Changing women’s healthcare landscape with Doc N Me
Childbirth is one of the most beautiful things. It is also one that is most complicated with two lives in the balance. Add that to a rural Indian scenario where basic healthcare is represented by less-literate mid-wives and home births with cattle around – it is the breeding ground for infection. Proper healthcare is a basic necessity. It is also one that some of us fail to get.
That is what Samidha Garud, Co-founder, Doc N Me, noticed during her participation in an NGO-organized social health program aimed at improving health indicators among women and children in the small villages of Andhra Pradesh.
Around 25 million babies are born in India every year, but there are only 30,000 gynaecologists to tend to the pregnant women. “Shortage of skilled professionals is a serious concern.” said Samidha. “There are approximately 32,000 doctors registered with the Federation of Obstetrics and Gynaecological Societies of India (FOGSI). And there’s only one gynaecologist per 18,750 women for the female population of 600 million plus.” The Indian infant mortality rate is 39 per 1000 births, according to the United Nations Children’s Fund (UNICEF), and lack of skilled professionals is a key factor in this regard.
The second concern she enumerates giving a more recent example, “A 24 weeks’ pregnant woman appealed to the Supreme Court to allow her to undergo abortion. This incident has taken India’s Medical Termination of Pregnancy Act, 1971 by a storm.” Among all the debates that arose surrounding this incident, Samidha believes, those resulting from lack of awareness about antenatal care have been most prominent. Women are entitled to proper healthcare, especially during their pregnancy. The obstacles to achieving better healthcare for women, according to Samidha, is magnified several folds’ in India due low literacy levels among women, superstitious practices and social disadvantages.
“Gynaecologists are always busy and the average time they spend with their patients is about 4 minutes. Within such a small window, it is impossible to spare enough time for patient education and hence patient compliance is very low.” says Samidha. This is where Doc N Me comes in and addresses these barriers in women’s health.
It bridges the gap, ensuring patient education and enabling them to receive the best healthcare services. Doc N Me is built upon the belief that good healthcare starts with relationships and collaboration between doctors and patients. With the app, pregnant women can feed information about their pregnancy and be advised by doctors. It helps identify high-risk patients and keeps them under check and their doctors updated on the progress of the pregnancies. Doctors are thus empowered to help their patients from anywhere - their homes, while commuting or from their clinics. Doctors and their patients are thus able to form a close-knit community where both benefit from the collaboration.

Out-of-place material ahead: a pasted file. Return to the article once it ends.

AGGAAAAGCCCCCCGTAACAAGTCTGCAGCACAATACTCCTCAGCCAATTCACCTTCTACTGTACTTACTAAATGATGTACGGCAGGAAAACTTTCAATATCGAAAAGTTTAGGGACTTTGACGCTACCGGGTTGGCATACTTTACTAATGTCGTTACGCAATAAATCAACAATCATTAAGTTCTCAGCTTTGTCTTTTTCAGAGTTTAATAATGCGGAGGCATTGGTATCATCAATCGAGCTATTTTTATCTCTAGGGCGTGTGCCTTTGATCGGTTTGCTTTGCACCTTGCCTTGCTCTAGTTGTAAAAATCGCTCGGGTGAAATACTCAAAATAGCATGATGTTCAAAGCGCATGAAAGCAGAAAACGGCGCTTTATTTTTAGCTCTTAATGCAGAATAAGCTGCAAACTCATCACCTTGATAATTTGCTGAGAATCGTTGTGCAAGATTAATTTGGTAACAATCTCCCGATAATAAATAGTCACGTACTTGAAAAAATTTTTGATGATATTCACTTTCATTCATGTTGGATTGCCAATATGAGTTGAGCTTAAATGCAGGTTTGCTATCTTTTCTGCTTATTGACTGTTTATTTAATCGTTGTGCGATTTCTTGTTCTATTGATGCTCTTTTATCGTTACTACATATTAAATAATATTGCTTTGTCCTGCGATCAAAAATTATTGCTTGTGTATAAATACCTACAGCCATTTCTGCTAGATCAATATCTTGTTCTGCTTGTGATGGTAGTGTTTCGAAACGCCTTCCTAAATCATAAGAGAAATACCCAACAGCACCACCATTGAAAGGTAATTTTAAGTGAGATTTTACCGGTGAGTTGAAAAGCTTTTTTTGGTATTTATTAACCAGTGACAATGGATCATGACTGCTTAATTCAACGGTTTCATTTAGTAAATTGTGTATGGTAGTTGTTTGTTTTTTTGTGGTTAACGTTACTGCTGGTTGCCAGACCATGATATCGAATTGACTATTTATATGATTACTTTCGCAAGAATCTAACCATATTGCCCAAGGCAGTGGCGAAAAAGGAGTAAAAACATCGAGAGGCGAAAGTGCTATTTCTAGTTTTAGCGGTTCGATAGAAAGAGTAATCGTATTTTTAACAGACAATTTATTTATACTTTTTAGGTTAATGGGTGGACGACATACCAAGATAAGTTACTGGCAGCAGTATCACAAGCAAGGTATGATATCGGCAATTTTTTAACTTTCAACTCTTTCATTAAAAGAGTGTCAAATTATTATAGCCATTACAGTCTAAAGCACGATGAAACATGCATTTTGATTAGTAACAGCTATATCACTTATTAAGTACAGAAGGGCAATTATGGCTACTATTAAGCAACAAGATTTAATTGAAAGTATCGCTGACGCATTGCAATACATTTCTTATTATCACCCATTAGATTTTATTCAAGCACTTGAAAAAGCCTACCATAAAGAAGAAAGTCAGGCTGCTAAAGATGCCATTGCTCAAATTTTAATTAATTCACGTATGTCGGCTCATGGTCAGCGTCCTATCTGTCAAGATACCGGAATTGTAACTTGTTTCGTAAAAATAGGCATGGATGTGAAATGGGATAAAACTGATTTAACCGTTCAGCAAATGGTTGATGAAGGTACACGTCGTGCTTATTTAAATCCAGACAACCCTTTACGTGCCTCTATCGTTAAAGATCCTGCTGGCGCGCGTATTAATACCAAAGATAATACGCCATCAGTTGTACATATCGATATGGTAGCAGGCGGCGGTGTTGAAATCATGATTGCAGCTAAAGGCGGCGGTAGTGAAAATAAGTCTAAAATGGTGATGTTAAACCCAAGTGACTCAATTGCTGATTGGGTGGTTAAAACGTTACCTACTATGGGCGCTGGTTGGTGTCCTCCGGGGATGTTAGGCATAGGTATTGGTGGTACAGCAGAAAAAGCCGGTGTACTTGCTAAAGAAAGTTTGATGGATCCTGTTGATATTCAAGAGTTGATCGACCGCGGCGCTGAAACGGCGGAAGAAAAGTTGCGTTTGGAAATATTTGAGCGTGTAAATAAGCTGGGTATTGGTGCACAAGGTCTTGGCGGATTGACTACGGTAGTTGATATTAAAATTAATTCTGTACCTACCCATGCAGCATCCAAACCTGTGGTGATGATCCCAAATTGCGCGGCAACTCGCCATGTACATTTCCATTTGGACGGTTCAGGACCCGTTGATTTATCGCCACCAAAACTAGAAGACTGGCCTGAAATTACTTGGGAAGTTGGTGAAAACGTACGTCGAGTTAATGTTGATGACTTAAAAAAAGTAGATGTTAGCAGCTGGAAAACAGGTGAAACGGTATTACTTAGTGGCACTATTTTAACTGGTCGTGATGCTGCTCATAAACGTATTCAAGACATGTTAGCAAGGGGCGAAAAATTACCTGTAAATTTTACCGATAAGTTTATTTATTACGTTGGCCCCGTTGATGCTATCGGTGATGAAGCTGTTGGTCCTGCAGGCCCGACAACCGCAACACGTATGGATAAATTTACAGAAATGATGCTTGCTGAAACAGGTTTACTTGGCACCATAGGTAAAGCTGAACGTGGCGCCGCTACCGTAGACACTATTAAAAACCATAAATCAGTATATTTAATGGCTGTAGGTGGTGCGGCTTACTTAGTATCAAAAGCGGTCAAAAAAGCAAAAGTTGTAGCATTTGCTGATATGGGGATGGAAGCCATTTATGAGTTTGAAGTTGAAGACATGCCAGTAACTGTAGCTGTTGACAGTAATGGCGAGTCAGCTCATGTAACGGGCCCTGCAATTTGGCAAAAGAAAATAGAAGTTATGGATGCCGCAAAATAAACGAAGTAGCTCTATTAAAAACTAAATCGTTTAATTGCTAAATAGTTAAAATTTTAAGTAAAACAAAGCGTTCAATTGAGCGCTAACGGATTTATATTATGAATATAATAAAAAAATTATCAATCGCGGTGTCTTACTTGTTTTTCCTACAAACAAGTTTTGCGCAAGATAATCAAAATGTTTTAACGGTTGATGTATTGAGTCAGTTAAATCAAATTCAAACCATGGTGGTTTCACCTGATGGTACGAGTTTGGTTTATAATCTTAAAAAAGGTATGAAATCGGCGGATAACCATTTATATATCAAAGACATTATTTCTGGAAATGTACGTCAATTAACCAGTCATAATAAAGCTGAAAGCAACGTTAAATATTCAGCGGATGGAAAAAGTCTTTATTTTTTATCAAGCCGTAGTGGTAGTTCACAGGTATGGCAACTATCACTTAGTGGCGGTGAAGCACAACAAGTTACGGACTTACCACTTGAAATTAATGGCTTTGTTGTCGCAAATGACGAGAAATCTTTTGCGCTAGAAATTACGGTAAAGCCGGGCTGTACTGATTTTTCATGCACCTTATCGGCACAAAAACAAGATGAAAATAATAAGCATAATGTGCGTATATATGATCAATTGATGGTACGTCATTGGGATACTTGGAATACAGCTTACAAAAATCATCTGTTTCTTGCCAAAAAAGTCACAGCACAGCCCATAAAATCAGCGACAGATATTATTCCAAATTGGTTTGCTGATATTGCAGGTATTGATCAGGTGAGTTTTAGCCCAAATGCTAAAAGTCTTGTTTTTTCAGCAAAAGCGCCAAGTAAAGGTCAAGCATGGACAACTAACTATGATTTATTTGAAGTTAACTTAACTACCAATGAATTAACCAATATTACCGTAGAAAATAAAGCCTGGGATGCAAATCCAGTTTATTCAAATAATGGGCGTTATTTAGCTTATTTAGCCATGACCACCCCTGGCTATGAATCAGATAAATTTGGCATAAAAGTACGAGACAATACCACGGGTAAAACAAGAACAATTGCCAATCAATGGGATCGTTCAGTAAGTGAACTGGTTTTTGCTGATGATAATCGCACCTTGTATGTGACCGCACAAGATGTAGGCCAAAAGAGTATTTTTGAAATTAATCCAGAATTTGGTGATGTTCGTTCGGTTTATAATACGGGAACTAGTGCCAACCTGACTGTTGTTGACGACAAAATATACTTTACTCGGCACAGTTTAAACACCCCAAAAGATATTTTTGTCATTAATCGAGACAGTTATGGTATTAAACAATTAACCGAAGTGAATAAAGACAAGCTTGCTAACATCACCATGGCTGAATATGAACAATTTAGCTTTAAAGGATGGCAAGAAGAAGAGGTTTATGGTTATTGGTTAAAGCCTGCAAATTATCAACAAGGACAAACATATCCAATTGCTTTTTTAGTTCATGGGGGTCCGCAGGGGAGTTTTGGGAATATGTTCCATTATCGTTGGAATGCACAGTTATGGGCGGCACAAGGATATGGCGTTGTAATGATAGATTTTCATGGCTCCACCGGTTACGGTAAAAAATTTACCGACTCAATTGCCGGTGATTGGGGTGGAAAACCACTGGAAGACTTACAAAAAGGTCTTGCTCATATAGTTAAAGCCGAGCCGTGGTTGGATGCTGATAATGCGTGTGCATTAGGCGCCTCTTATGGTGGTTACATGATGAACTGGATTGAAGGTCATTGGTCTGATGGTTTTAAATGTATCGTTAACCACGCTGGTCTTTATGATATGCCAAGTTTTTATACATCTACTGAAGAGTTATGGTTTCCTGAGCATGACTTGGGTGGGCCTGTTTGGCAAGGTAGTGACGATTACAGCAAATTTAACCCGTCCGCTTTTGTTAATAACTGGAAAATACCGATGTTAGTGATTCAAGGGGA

Doc N Me improves clinical experience for the patients by providing a secure, convenient and efficient way to manage communications with the doctor. They can stay connected with the doctor and receive correct professional advice from anywhere. Furthermore, the system records all medical information pertaining to the patient and can automatically deliver them at the time of need.
The success of the platform can be gauged from their post launch statistics. Doc N Me onboarded 50 gynaecologists across the country, 8 major hospitals and 11,000 patients. They completed their MVP product, ran a pilot, and are now in production with over 100 individual doctors and 4 hospitals using the software. They also have a complete doctor, receptionist, clinic admin, assistant solution built as web, tablet and mobile apps. Additionally, Samidha says Doc N Me has set an internal goal of reaching out to 10M+ women by the end of five years.
The team at Doc N Me, clearly, have their work cut out. “In Gynaecology, patient compliance is crucial and any error could affect the patient as well as the outcomes significantly. In such situations, correct counselling and continuous patient support become indispensable. Our workflow engines enable doctors to provide these facilities to their patients, without having to put in extra time or effort, at the expense of the rest of their practice.” says Samidha.
Additionally, “In the absence of relevant information and support from the doctor, as sometimes in the case in rural areas, Indian women are susceptible to advice from other sources that are not validated. Women often don't understand the significance of various procedures in their treatment, and tend to delay or skip them while underestimating the consequences. We are working to make the software more and more consistent and simple to use so rural and less literate population in India can also avail its benefits.”
Changing mindsets to accept technology and seamless delivery of information are not the only hurdles the makers of Doc N Me must overcome. Samidha identifies a huge gap in the demand-supply chain in healthcare offerings that transcend telemedicine and appointment management, “Like any other industry, reducing total cost of ownership, improving cost efficiency and focusing on elevating the standard of offerings are key to the growth and will help match global standards.” While there is phenomenal support from the government and other big players to nurture entrepreneurs and their dreams, there is still more work to be done. But Samidha is optimistic, “Our ecosystem is still evolving. Majority of the ideas are ‘me-too’ and investors interests are typically traditional. However, we are sure it is evolving and will eventually change to match the global ecosystem where innovation weighs more than time and investments risks.”
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